Today, February 21, 2014 is Anaïs Nin’s 111th anniversary of her birth. She died in 1977.
She was the artist and writer who inspired me to read more books (she detailed and listed classics of literature in her literary diaries and helped in no small way to introduce me to much of the more interesting side of the western canon.
I found her through Henry Miller, who was recommended to me at 17 by a smug faced twenty something dishwasher at the restaurant I was a cashier girl and bartender for, the famed Harvard haunt Bartley’s in Cambridge, Massachusetts.
I found Anaïs searching for another Miller book to read after Crazy Cock and Tropic of Cancer, and ironically, (I would find out later), I found Anaïs and forgot about Henry for awhile , until I got to Henry & June, in which he featured.
I spent a lot of time as an English major and bookish girl trawling the college library shelves and the second hand bookshops of Boston and Cambridge. Nin’s childhood diary Linotte literally jumped from the shelf when I was looking for Henry and landed in front of my feet. How could I refuse a book hurling itself at me? It was a sign from the fates.
I picked up her beautifully written, rather innocent, girlhood journal which began as a letter to her absent father at aged 11 as she sailed across the sea to New York and the new world with her European mother and brothers. I couldn’t put the book down and when it was finished I eagerly sought out the continued series of Diaries which detail her whole life from ages 11 to seventy something. I also read her fiction, novellas, poetry and my personal favorite, her astounding literary criticism and advice on writing. D. H. Lawrence: An Unprofessional Study and In Favour of the Sensitive Man are two stand outs.
As I sit here and sip champagne and blood orange juice and re-read her timeless quotes, I am reminded of how radical her thinking and living was to a teenage girl who loved the lost generation and the 1920s. Anaïs not only encouraged me to travel, she encouraged me to read what I wanted and to write, to paint, to sketch, to meet people, to look for adventure, to see the magic in every day life, to risk things. To question authority and identity and ask myself the questions: is there really only one self or multiple selves? Can dreams ever be actualized? Can a woman really live more than one life? Can life be fantastic some times? What role do I want to play in the world?
Although, like Anaïs, I grew up with an absent father and an artist mother who had to work very hard just to feed, shelter and clothe her and her children, and who was poor growing up, I followed her lead in dreaming big and making plans to see the world and pursue art and culture because that is what mattered to me. I refused to see them as out of reach. And today I have been able to realize those dreams, step by step, of traveling and becoming intimately acquainted with Italy and other places I love. I have pursued my love of photography and writing.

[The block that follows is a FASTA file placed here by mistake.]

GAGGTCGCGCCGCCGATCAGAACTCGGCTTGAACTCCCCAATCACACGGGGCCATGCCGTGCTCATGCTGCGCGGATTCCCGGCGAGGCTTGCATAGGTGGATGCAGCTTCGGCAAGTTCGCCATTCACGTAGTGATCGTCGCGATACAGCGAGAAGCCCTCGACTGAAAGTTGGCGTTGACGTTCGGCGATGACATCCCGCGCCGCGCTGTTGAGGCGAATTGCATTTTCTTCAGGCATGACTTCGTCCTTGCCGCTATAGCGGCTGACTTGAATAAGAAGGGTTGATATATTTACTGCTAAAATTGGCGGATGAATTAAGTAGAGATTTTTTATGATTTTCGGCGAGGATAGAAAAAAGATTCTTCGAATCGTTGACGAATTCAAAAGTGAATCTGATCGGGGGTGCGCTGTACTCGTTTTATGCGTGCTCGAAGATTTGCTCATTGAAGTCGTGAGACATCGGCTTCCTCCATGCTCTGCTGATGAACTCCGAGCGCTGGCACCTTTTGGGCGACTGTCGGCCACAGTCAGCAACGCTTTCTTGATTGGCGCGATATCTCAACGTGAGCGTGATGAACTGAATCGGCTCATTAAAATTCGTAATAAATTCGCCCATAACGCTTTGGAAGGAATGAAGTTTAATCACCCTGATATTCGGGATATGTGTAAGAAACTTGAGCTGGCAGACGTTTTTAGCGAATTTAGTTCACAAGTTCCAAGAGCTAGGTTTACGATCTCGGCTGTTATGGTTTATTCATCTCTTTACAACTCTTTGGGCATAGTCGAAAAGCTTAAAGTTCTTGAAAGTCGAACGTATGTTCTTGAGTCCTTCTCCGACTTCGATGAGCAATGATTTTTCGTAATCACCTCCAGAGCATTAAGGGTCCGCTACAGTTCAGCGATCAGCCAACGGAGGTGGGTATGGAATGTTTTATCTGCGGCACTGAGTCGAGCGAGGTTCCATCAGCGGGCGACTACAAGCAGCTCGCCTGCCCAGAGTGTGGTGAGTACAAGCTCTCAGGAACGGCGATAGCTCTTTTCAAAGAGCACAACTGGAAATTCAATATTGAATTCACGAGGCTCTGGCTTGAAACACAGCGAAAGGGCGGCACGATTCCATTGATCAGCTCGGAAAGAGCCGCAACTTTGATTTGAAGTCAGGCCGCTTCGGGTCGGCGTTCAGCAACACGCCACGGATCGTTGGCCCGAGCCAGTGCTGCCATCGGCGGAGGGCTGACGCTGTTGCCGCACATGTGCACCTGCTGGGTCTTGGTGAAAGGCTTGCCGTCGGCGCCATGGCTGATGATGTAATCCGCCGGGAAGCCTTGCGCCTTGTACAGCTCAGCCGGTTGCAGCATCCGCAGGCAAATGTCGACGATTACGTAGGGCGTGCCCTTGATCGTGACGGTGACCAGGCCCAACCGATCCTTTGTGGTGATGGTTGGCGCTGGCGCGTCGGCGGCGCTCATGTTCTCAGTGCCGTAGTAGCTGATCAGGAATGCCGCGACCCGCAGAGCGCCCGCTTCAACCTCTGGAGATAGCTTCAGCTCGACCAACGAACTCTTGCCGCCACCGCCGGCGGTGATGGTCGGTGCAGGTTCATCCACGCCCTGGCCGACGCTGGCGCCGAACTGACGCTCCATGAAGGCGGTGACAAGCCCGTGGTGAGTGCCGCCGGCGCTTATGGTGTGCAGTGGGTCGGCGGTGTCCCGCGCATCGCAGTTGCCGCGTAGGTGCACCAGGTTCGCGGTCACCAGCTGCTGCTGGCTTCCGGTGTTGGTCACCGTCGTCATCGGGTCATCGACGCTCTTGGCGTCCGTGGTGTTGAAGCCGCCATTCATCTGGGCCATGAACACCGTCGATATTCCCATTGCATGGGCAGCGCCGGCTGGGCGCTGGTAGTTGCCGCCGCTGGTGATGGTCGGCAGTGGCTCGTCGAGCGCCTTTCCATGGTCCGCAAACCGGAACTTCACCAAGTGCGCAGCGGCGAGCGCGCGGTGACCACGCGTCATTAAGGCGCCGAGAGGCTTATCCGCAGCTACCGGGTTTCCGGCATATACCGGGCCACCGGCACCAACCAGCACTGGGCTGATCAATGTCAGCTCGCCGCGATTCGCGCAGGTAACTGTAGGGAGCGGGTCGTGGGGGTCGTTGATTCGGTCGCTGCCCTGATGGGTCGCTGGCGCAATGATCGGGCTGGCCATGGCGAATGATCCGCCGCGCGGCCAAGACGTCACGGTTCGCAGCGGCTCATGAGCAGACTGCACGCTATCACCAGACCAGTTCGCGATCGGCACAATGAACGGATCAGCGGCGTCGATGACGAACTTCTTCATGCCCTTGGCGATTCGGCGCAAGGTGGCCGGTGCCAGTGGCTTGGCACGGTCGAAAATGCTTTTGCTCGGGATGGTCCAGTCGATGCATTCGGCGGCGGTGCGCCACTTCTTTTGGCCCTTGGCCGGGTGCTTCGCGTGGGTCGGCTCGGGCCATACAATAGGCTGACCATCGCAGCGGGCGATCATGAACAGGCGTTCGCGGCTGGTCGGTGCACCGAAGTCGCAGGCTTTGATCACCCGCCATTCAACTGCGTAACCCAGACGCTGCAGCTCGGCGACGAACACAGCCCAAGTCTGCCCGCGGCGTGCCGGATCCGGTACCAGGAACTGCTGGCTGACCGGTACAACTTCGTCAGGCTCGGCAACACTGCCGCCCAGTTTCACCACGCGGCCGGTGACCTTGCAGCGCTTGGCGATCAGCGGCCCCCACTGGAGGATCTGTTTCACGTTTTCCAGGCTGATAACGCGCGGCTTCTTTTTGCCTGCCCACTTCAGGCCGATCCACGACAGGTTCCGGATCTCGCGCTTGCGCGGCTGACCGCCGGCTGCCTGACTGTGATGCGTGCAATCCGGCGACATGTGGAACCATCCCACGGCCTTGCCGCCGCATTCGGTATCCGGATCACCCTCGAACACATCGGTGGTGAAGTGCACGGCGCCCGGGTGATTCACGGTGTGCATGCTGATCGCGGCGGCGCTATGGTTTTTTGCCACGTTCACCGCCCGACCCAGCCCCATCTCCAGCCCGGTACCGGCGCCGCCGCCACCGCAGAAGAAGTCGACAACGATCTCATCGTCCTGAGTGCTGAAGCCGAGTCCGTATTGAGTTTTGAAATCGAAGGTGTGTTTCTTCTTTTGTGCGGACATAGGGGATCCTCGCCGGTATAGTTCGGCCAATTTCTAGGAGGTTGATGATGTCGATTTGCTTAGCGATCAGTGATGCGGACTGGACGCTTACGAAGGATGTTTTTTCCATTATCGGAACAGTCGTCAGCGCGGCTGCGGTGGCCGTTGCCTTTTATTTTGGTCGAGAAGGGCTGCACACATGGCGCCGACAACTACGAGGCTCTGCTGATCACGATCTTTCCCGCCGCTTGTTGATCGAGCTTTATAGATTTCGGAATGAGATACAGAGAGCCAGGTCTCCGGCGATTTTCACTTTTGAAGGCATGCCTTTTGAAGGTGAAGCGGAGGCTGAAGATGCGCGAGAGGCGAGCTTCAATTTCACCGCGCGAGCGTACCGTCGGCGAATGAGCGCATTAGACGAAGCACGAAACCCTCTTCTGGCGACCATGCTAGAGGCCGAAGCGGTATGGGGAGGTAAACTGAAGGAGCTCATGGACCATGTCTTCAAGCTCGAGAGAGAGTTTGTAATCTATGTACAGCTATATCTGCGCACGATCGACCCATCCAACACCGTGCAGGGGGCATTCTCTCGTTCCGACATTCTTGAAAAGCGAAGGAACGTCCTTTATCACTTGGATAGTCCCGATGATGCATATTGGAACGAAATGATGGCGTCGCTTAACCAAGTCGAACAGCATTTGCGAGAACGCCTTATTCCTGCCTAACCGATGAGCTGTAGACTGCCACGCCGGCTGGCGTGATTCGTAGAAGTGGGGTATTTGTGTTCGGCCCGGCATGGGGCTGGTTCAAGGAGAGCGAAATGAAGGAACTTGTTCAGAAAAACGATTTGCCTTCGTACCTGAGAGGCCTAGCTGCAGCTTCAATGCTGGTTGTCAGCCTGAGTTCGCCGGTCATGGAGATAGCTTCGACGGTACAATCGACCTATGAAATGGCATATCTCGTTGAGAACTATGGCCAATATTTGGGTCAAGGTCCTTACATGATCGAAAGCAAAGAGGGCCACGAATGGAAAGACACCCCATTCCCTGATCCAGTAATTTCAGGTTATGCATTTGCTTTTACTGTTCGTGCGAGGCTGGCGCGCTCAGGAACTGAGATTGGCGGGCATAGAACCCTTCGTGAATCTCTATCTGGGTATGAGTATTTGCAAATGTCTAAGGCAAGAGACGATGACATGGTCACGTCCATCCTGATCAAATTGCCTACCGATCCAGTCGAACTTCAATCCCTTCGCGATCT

It is not always easy to feel talented or confident about your work but I do try to search for the marvelous in every day life and seek out the fantastic and what moves me.
I try to engage with people who are also questioning life and their assigned roles, other artists and thinkers. I pursue passions and pleasures and try to find a balance…
I can be too much of an extremist, hedonist or dreamer some times in an absent minded professor way, which isn’t always great for paying the bills and attending to mundane responsibilities!
But I have had the attitude that we are here now, we live now, and I don’t want to wait until I am retired to see and experience the world. I also look for art and culture where I live and in creative friendships and partnerships which enrichen and enliven, as Anaïs did with some of the most creative and eclectic minds of the 20th century.
Nin’s dragged up relationship dramas aside, I focus on the brilliant, courageous, rebellious, mischievous, fascinating, multi-layered, artistic, open writer Anaïs Nin was and in her gorgeous, atmospheric, insightful writing, I find that constant source of clarity and inspiration I need to live fully in my dreams and in the day to day.
I owe such a tremendous debt to Anaïs Nin and her work.
You can also find me on twitter quoting her work:
I had always believed in Andre Breton’s freedom, to write as one thinks, in the order and disorder in which one feels and thinks, to follow sensations and absurd correlations of events and images, to trust to the new realms they lead one into.
“The cult of the marvelous.” Also the cult of the unconscious leadership, the cult of mystery, the evasion of false logic. The cult of the unconscious as proclaimed by Rimbaud. It is not madness. It is an effort to transcend the rigidities and the patterns made by the rational mind.
Winter, 1931-1932 The Diary of Anaïs Nin , Volume One 1931-1934
You live like this, sheltered, in a delicate world, and you believe you are living. Then you read a book (Lady Chatterley, for instance), or you take a trip, or you talk with Richard, and you discover that you are not living, that you are hibernating. The symptoms of hibernating are easily detectable: first, restlessness. The second symptom (when hibernating becomes dangerous and might degenerate into death): absence of pleasure. That is all. It appears like an innocuous illness. Monotony, boredom, death. Millions live like this (or die like this) without knowing it. They work in offices. They drive a car. They picnic with their families. They raise children. And then some shock treatment takes place, a person, a book, a song, and it awakens them and saves them from death.
The Diary of Anaïs Nin , Volume One 1931-1934